This week’s focus: In Search of Hidden Treasure
Proper 12 Year A
Matthew 13: 31-33, 42-52
From Treasure Island to Indiana Jones, there is something about stories of buried treasure, secret maps and hidden clues that uniquely captures our imagination. Over the ages the elusive dream of riches beyond counting has lead people up the Amazon in search of El Dorado and to blow the grocery money on lottery tickets.
This Sunday’s gospel is chock full of clues on where to find the ultimate treasure…the Kingdom of Heaven. A mustard seed. Leavened bread. A pearl of great price. As God and man, Jesus knew his audience, both then and now. As he goes on to explain: This is as the prophet said: I will speak using stories; I will tell things that have been secret since the world began. Jesus did not come to banter with the theologians. He came to save the people, to lead them to the Kingdom of Heaven.
But just what and where is that kingdom? And here we need no obscure clues or hidden messages. Christ points the way in deeds larger than life and transcending death. Knowing he faced execution, Jesus comforted his disciples: I am the way, and the truth and the life. The only way to the Father is through me.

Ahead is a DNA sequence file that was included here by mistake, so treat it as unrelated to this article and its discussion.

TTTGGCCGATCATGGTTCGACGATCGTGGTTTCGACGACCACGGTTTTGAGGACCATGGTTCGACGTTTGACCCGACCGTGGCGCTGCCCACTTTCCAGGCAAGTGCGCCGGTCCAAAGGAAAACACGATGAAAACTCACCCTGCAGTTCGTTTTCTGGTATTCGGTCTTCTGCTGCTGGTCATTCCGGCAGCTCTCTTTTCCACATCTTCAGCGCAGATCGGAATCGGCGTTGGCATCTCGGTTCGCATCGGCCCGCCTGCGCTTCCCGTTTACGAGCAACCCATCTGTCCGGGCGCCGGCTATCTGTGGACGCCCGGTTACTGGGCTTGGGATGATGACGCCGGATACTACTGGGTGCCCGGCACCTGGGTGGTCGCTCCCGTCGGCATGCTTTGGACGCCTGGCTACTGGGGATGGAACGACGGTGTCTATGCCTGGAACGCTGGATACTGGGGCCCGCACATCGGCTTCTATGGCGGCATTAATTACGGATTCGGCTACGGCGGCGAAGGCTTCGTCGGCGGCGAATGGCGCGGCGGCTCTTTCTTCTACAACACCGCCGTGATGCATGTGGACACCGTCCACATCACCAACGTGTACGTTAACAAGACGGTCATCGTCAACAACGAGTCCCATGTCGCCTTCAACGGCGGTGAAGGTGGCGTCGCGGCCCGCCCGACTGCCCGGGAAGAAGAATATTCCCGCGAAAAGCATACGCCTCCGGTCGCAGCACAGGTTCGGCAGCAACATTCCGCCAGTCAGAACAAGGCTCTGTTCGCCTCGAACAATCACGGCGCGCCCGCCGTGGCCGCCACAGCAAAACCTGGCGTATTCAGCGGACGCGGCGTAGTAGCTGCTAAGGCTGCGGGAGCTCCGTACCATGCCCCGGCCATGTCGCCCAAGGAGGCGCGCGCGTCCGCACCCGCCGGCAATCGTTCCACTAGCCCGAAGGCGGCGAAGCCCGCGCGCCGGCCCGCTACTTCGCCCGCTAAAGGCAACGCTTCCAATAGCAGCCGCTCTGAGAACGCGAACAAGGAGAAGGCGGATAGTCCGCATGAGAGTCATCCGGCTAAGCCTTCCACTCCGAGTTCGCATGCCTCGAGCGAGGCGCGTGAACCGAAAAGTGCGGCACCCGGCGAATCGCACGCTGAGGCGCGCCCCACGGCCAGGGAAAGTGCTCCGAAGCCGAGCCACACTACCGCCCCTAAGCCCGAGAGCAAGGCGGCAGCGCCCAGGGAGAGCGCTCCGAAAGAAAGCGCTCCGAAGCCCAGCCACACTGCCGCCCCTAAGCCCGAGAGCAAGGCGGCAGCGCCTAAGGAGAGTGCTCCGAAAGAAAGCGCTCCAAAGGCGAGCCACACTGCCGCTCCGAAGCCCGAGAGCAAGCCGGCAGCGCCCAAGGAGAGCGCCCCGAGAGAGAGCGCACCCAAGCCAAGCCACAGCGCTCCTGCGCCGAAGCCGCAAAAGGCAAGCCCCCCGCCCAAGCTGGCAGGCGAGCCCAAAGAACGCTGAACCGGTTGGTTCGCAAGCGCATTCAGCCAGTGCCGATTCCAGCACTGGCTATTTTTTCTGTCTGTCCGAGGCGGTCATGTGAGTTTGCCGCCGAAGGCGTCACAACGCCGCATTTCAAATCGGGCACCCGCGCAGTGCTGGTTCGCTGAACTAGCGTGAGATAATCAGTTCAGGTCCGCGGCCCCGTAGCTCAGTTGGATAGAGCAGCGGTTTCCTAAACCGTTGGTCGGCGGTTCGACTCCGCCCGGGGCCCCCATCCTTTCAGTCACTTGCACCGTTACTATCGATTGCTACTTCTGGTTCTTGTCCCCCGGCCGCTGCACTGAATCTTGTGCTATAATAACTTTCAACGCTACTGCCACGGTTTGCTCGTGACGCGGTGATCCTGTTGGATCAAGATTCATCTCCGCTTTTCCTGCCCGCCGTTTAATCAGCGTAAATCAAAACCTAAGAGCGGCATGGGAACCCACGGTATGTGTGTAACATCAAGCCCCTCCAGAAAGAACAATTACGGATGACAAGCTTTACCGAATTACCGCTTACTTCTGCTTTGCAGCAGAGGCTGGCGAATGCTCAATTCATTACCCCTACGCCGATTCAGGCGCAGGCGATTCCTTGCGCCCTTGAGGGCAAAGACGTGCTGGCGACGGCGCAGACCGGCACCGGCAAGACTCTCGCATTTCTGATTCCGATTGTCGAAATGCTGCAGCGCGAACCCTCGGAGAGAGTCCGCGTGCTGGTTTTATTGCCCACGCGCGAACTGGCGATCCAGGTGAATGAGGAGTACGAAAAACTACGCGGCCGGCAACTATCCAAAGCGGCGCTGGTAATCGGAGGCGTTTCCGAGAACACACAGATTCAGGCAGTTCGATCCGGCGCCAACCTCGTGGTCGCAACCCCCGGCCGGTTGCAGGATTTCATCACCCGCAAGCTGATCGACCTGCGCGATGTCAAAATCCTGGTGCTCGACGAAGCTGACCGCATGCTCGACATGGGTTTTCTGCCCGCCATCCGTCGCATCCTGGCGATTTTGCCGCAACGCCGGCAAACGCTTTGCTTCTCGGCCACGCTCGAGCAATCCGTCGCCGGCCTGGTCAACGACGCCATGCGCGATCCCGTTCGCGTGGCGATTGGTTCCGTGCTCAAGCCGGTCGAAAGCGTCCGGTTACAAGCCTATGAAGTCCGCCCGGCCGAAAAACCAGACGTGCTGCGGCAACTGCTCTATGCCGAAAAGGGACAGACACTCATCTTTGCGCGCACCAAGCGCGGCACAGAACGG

He talked the talk; and then he walked the walk… for our salvation. He showed us that the kingdom is living here and hereafter in God’s love. The Peace of Christ, the Kingdom of Heaven…they are one. They are found in the realization that the flawed children of Eve are the beloved of God. In our pride, in our hypocrisy, in our darkest hour, you and I are cherished with a love beyond understanding.
Seek ye first the kingdom of God…It is there for the asking. God loves you beyond measure. Start digging for that treasure. Spend every day in that knowledge. Go home to him in that certainty.
Faithfully yours in Christ’s love,
Image Copyright © Jean and Alexander Heard Library and the Vanderbilt Divinity Library, a division of the Heard Library, 2007.
Text taken from The online Revised Common Lectionary is a project of the Vanderbilt Divinity Library, a division of the Jean and Alexander Heard Library.